Chemotherapy uses anti-cancer drugs to destroy cancer cells in advanced prostate cancer when the cancer has spread to other parts of the body. It cannot eradicate prostate cancer, but it can shrink it and slow its growth. Chemotherapy may help some men with advanced prostate cancer to live longer. Chemotherapy can also help relieve some of your symptoms. Because the side effects of chemotherapy can be severe and may limit what you can do, your doctor may assess whether you are fit enough to go through a course of chemotherapy. You may also be prescribed steroid tablets along with your chemotherapy to prevent or reduce side effects such as poor appetite, weight loss, fatigue and low energy.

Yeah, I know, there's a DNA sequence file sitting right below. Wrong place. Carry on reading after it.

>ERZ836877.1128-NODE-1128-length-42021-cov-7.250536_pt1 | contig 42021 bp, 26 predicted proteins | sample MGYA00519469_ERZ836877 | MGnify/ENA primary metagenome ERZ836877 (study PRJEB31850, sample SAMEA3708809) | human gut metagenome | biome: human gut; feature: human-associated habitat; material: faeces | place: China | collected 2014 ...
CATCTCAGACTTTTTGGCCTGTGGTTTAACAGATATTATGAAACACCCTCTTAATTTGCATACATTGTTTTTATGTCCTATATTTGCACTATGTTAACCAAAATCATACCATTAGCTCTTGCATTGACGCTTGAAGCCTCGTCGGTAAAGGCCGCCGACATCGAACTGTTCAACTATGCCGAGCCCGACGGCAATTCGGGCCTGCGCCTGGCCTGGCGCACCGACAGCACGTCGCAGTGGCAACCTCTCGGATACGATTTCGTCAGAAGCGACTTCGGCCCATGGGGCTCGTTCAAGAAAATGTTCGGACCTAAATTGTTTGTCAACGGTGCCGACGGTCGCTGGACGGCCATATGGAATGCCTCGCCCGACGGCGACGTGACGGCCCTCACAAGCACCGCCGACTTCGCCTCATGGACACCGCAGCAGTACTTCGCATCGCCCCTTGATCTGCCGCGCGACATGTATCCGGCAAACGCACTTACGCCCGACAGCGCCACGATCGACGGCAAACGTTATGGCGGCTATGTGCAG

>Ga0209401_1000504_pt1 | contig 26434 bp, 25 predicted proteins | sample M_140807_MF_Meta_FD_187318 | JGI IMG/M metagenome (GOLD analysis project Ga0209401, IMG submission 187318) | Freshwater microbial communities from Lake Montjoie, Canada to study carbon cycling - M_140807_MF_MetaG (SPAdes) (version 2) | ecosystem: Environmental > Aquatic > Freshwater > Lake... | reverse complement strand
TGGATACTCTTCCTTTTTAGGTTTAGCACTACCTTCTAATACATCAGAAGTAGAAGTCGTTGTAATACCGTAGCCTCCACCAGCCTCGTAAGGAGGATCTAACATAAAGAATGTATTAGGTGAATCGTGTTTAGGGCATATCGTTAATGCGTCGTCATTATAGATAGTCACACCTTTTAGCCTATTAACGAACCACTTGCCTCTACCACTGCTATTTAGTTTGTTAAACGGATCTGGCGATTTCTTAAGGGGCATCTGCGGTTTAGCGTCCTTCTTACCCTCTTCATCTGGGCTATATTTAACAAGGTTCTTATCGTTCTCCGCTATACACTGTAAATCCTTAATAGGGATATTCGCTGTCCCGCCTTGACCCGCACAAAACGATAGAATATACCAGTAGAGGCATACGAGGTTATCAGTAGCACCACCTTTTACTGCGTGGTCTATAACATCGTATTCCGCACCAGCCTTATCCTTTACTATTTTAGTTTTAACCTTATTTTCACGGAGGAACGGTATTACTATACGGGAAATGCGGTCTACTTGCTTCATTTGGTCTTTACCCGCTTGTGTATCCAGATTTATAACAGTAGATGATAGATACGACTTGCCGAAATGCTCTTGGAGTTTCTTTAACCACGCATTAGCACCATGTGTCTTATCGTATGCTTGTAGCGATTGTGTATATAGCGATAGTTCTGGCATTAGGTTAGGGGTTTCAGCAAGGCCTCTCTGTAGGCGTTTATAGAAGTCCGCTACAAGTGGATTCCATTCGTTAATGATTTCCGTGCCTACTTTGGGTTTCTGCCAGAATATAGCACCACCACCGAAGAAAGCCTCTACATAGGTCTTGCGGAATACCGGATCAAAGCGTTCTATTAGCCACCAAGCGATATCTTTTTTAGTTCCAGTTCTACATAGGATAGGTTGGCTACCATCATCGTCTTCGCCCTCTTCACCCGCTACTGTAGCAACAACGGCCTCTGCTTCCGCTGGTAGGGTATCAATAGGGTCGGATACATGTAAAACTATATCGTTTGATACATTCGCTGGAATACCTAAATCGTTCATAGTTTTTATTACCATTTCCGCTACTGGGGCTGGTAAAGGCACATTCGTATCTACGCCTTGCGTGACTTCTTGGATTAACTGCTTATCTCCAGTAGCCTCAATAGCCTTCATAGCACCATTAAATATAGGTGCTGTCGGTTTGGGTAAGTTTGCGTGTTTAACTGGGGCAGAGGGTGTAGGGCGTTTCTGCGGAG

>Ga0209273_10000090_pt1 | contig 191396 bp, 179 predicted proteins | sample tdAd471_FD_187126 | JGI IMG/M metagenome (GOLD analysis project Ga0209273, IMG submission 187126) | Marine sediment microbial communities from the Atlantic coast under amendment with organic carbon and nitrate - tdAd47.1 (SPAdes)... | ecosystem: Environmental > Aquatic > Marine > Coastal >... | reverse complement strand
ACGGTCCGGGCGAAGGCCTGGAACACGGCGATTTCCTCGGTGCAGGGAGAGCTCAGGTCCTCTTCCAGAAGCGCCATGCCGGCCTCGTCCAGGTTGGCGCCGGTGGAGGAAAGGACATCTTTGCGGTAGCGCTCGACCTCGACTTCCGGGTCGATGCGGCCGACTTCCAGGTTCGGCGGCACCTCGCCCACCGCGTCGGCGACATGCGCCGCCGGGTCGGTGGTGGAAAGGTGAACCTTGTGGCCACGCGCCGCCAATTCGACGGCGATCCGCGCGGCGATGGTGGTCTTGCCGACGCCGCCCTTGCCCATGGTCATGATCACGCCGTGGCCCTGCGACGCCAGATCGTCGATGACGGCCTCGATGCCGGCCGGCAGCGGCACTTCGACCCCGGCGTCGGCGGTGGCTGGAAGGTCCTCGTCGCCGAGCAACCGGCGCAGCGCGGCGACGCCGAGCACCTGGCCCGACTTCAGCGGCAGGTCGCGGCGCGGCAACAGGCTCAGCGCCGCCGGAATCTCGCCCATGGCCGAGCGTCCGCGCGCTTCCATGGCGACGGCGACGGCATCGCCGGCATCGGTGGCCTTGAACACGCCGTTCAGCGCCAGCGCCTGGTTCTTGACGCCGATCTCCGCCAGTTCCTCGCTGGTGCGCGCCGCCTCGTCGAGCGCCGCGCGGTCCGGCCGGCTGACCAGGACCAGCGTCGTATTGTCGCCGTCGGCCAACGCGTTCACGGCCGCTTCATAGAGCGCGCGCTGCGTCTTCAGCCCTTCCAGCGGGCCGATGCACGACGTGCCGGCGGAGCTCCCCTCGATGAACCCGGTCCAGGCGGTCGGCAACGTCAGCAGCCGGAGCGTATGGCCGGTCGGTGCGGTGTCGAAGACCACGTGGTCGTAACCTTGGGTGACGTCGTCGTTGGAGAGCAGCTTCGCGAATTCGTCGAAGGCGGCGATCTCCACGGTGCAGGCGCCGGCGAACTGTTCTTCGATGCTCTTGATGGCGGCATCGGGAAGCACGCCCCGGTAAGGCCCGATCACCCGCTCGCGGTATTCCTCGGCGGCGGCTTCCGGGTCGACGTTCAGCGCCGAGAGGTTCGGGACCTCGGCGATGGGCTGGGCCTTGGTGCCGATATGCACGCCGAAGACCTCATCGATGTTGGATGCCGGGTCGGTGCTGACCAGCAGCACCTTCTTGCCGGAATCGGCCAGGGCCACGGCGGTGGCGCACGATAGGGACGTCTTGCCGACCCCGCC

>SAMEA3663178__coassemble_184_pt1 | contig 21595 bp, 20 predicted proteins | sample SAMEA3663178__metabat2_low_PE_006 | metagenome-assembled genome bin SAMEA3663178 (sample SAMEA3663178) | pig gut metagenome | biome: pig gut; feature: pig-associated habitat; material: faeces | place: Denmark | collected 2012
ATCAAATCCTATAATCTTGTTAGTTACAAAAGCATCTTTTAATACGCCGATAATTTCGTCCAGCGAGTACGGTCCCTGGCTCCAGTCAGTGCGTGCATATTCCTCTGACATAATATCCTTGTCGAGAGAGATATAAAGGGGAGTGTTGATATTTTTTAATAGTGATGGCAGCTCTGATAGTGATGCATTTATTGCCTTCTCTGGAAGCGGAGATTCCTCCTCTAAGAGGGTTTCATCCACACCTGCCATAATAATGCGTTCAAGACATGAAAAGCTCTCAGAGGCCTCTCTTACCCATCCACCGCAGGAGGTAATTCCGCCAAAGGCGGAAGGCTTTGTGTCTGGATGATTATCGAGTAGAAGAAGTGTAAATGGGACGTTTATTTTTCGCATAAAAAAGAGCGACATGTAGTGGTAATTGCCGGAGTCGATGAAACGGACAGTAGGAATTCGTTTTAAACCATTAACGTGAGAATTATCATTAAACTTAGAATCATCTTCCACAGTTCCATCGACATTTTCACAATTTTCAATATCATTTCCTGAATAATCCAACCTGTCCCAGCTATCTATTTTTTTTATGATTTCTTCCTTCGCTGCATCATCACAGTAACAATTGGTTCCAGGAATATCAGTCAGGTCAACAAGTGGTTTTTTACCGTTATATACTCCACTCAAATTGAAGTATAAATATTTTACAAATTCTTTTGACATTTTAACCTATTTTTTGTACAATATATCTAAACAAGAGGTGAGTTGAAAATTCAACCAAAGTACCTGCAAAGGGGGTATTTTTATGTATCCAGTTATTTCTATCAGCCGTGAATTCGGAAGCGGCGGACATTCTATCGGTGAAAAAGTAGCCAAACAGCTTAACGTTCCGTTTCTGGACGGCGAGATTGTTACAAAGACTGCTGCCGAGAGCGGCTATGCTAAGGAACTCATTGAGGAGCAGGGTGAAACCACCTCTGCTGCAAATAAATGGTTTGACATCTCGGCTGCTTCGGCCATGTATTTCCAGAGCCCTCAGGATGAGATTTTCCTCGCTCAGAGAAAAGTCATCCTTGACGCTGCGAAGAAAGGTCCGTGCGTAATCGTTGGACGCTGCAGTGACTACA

Chemotherapy is commonly given intravenously – that is, the medicine is given as a liquid through a fine tube into a vein in your arm. This way, the medicine goes into your bloodstream and moves through the whole body to attack any cancer cells that are there. Chemotherapy is usually given in a hospital setting but as an outpatient, which means you don’t have to stay overnight. The number of times you have to go, and the length of time you are there, depend on the chemotherapy treatment you have been prescribed by your doctor. Some chemotherapy drugs can be expensive. It is important to find out as much as you can about the treatment, procedure, possible side effects and outcomes so you are prepared. This can relieve the stress that some people experience when they are on chemotherapy.

Chemotherapy can cause side effects such as anaemia (low red blood cells), neutropenia (low white blood cells), fatigue, changes to appetite, bruising, constipation, diarrhoea, hair loss, nausea and vomiting, sore mouth or throat, nerve changes, skin and nail changes, watery eyes and runny nose, swelling, and infertility.